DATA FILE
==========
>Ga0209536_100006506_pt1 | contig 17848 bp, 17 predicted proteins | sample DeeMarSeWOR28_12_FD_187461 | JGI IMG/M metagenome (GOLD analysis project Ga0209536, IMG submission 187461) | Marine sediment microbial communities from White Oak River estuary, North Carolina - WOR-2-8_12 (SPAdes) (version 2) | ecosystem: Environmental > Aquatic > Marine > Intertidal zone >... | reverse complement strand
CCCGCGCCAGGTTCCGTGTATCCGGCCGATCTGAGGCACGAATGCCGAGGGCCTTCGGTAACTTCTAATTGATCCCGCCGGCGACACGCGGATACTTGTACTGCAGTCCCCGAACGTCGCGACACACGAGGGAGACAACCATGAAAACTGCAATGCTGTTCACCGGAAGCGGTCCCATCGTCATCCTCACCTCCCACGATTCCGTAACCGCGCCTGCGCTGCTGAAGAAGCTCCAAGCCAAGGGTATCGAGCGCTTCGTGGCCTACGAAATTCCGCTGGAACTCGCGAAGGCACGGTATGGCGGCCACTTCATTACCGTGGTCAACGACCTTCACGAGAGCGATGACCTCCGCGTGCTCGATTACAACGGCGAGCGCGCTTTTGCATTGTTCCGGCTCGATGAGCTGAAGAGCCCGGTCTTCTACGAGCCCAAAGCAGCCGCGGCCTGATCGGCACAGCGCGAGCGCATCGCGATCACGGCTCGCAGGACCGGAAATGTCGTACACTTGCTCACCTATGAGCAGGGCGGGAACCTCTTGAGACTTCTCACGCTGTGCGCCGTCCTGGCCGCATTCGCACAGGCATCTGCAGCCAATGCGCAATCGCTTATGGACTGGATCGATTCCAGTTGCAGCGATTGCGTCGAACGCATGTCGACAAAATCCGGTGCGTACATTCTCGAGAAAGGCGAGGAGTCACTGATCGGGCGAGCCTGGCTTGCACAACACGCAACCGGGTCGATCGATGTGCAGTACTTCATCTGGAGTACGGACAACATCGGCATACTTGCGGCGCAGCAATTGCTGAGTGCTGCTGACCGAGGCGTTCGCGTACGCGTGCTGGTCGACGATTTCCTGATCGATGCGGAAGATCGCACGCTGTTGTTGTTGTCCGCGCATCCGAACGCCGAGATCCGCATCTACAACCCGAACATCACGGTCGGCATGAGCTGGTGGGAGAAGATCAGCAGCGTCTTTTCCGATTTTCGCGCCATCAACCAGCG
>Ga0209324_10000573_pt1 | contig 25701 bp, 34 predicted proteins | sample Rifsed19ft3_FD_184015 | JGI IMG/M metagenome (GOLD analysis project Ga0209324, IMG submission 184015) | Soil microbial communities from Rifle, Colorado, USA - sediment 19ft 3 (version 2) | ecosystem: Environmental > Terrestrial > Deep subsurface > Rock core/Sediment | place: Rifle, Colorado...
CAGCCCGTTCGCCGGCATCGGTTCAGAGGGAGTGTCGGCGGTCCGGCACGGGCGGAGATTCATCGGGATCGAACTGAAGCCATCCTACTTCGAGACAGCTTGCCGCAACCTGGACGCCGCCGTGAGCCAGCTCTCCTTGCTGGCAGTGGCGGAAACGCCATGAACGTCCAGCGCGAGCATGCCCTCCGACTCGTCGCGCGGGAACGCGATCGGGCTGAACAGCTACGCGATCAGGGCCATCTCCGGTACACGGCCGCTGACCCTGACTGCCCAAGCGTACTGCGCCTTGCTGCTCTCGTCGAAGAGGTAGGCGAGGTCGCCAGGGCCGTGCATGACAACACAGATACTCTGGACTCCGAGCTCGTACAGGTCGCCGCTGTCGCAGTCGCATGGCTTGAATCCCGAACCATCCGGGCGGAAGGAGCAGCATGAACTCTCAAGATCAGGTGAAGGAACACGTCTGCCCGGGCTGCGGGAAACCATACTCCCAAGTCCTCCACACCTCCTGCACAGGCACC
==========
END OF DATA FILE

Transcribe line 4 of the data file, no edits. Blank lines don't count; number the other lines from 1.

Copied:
CAGCCCGTTCGCCGGCATCGGTTCAGAGGGAGTGTCGGCGGTCCGGCACGGGCGGAGATTCATCGGGATCGAACTGAAGCCATCCTACTTCGAGACAGCTTGCCGCAACCTGGACGCCGCCGTGAGCCAGCTCTCCTTGCTGGCAGTGGCGGAAACGCCATGAACGTCCAGCGCGAGCATGCCCTCCGACTCGTCGCGCGGGAACGCGATCGGGCTGAACAGCTACGCGATCAGGGCCATCTCCGGTACACGGCCGCTGACCCTGACTGCCCAAGCGTACTGCGCCTTGCTGCTCTCGTCGAAGAGGTAGGCGAGGTCGCCAGGGCCGTGCATGACAACACAGATACTCTGGACTCCGAGCTCGTACAGGTCGCCGCTGTCGCAGTCGCATGGCTTGAATCCCGAACCATCCGGGCGGAAGGAGCAGCATGAACTCTCAAGATCAGGTGAAGGAACACGTCTGCCCGGGCTGCGGGAAACCATACTCCCAAGTCCTCCACACCTCCTGCACAGGCACC